The Phimosis Files

phimosis blog sex with emily

phimosis blog sex with emilyYou might be wondering “what is ‘phimosis?” The word kind of sounds like a sneeze. Well, it isn’t – it is a medical condition affecting uncircumcised males and is related to the ability to pull the foreskin of the penis back behind the glans. 

While phimosis is a relatively rare condition, it is a very real one that can take a toll on your sex life, and it can be difficult to discuss if you suffer from it. It isn’t the sexiest subject, but for many, it’s a real part of life.

If you or a partner suffers from phimosis, educating yourself medically is important. This blog will break down the details of phimosis from causes to prevention and everywhere in between!

Specifically, Phimosis is defined as, “A condition in which the foreskin of the penis is too tight to be pulled back to reveal the glans.”

For uncircumcised male babies and toddlers, phimosis is a normal condition, as their foreskin remains attached to the glans after birth. “Children are born with tight foreskin at birth and separation occurs naturally over time.” The foreskin “will start to detach naturally between 2 and 6 years of age, though it might happen later…up to around 10 years old, in some boys….Phimosis will occur in less than 1 percent of teenagers between 16 and 18.”

At a later age, however, it becomes more rare and can cause problems. For an adult male with phimosis, having sex can be painful (condoms might help). Phimosis might not be a serious problem for most men, but may cause some medical conditions, such as urinary issues (like urinary tract infections), balanitis (swelling of the penis), or “inflammation of both the glans and the foreskin, called balanoposthitis”. Ouch! Not fun.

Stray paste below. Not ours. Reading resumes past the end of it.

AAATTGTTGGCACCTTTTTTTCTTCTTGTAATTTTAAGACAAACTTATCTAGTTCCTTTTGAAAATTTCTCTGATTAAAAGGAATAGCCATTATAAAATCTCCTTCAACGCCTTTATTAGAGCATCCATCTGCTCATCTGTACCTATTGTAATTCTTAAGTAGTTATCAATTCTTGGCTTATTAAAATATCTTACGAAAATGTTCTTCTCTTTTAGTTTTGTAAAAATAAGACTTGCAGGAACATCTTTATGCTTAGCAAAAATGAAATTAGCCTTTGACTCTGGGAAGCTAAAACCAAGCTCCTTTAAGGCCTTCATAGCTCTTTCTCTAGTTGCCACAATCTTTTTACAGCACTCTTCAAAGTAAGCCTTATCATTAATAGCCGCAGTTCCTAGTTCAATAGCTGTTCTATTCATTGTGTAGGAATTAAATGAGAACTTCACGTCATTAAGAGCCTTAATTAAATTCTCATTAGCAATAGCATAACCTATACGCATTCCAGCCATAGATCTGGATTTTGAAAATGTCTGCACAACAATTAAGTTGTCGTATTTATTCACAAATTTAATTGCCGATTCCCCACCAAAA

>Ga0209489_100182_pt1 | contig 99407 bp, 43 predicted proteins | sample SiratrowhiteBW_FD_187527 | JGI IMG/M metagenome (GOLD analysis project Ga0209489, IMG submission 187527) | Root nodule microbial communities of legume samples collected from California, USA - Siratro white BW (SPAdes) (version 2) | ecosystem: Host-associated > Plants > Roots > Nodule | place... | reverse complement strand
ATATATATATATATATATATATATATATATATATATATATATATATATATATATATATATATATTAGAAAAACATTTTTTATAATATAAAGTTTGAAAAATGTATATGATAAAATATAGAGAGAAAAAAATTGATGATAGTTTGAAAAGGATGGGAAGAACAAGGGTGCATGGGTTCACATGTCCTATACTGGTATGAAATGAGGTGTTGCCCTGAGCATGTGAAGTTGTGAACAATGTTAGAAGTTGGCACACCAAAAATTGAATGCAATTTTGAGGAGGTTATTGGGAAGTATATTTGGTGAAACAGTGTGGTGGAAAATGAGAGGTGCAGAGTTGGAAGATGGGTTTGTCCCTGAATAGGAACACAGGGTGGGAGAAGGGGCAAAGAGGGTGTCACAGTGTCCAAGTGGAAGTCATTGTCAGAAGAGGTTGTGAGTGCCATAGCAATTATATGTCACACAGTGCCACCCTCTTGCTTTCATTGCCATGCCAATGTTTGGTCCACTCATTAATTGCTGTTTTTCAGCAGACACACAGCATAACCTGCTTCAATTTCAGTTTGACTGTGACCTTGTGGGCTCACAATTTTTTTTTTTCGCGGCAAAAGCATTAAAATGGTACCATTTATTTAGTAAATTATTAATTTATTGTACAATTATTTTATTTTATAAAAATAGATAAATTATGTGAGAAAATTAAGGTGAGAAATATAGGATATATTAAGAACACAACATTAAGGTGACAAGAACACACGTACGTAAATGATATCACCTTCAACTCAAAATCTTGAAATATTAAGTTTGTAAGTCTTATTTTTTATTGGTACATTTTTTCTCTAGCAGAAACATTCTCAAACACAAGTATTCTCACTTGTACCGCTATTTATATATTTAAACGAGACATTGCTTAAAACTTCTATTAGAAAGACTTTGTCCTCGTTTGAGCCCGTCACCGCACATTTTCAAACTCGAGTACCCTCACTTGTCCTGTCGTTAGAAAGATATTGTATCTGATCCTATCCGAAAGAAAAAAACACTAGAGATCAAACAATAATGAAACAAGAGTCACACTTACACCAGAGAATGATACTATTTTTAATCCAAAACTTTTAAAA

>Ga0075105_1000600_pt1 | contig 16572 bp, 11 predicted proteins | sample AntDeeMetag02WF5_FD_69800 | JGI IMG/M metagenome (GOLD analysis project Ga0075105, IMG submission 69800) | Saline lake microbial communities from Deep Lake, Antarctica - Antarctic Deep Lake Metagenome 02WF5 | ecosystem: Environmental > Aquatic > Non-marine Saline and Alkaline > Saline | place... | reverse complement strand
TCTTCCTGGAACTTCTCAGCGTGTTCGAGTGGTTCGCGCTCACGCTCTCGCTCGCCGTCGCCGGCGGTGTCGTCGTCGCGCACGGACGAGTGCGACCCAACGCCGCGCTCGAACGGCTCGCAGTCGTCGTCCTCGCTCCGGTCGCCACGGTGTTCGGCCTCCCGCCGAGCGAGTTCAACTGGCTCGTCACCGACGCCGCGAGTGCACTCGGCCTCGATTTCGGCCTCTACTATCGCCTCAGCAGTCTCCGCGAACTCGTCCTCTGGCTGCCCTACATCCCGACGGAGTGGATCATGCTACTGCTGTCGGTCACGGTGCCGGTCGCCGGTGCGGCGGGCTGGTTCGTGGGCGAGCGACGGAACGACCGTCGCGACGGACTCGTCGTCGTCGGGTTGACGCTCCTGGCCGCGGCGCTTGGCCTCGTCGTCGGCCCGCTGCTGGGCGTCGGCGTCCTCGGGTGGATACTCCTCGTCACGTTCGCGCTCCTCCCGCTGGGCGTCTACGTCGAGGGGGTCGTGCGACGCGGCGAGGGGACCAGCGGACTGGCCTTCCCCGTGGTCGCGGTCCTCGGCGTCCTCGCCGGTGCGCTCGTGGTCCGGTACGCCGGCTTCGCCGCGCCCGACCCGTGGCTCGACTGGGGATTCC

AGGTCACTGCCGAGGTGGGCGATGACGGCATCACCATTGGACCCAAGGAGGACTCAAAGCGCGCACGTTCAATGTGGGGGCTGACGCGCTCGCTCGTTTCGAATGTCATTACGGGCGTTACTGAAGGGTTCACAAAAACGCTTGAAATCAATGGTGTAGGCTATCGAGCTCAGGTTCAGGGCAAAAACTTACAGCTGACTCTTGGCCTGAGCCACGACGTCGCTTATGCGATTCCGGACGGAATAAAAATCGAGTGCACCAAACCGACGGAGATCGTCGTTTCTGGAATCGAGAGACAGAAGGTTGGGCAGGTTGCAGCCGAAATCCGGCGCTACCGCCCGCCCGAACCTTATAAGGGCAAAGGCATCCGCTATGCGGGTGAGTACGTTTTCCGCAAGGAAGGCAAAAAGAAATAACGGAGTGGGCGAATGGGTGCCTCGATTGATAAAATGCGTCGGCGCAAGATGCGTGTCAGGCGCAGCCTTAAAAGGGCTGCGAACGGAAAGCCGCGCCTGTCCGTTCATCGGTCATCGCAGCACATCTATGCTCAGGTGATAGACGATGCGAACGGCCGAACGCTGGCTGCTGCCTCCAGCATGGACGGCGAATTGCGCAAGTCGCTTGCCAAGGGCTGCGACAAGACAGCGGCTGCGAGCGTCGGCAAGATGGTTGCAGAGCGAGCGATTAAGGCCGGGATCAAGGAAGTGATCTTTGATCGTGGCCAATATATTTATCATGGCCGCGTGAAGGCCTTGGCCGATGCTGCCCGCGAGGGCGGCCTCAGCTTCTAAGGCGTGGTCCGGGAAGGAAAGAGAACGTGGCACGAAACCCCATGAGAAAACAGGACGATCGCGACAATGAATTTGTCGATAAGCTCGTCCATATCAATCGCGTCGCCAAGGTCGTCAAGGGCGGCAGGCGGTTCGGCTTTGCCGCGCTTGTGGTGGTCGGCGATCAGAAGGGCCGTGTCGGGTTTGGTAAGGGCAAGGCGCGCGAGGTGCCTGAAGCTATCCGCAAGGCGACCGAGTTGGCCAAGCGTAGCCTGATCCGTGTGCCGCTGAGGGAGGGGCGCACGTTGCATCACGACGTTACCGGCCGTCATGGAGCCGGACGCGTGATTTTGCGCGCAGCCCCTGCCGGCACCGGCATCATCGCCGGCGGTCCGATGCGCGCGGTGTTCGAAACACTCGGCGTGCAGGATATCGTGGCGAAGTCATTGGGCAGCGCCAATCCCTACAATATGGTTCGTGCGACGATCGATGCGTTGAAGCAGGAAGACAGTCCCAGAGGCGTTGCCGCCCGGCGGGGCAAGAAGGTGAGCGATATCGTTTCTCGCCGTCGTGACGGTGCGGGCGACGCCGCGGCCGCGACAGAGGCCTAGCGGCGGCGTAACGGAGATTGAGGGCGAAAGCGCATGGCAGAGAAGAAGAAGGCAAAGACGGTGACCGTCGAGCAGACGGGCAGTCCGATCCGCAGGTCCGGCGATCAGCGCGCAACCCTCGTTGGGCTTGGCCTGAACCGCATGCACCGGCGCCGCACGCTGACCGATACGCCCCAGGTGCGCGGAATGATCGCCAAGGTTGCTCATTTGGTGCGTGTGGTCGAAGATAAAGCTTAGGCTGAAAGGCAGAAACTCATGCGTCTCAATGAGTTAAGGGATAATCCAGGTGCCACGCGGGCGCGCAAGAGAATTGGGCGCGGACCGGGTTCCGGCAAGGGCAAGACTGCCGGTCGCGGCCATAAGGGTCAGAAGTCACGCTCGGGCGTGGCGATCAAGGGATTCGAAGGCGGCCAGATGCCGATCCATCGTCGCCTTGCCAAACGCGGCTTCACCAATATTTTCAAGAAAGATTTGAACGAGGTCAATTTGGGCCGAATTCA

What causes phimosis in adults?

This is not a simple answer. There can be several causes. The main causes include skin conditions like eczema, psoriasis, lichen planus (an itchy rash), and lichen sclerosus (scarring on the foreskin brought on potentially by urinary irritation).

Risk factors for phimosis include the presence of STIs (sexually transmitted infections).

In addition, poor hygiene can cause phimosis. More on that later.


How do I know if I have it?

Often a person doesn’t know they have phimosis unless they exhibit symptoms.

Symptoms of phimosis include redness, swelling, soreness, itching, odor and pain during urination. Difficulty bringing back the foreskin is another indication (but only in adult males, not teen or young males).


What is the treatment for phimosis?

According to one medical journal, there are three treatment options:

  1. See if the phimosis will go away on its own.
  2. Apply a steroid cream to help stretch the foreskin.
  3. Circumcision

In most men, phimosis is not a serious problem and will not require treatment (phew). However, it is not expected to improve on its own. While phimosis is generally not an emergency, you should know that a condition called paraphimosis can sometimes constitute a medical emergency.


How do I prevent phimosis?

Now that you read all the “not fun” stuff, let’s take a minute to help prevent phimosis, shall we?

First, let’s acknowledge that this is condition doesn’t happen to circumcised males. So, unfortunately, the risk of phimosis is one of the cons of being an uncircumcised male. (Insert curse word!) 

As such, to prevent phimosis, uncut males are going to have to do a much better job at personal hygiene down in their nether regions than their circumcised brethren. No junk in your junk! That is the main rule here.

As an uncircumcised male, If you don’t regularly clean under the foreskin, bacteria, dead skin cells, and oil can cause smegma to build up.” Wait, “smegma”? Smegma is the “secretion of the oil glands around the genitals.” So, if you want to keep this area really clean, remember to pull back the foreskin during bathing.




If you want to get your sexy on, having phimosis can be a drag. But, hey, knowledge is power, fellas! If you feel you have phimosis, talk to your doctor. And, as always, prevention is key!



Emily Anne is a bestselling author, sex coach and educator, who specializes in helping people expand their sexual horizons through BDSM and kink. When she’s not obsessively talking about sex, she’s hiking through the Hollywood Hills. Get some sexy education on her Instagram feed!

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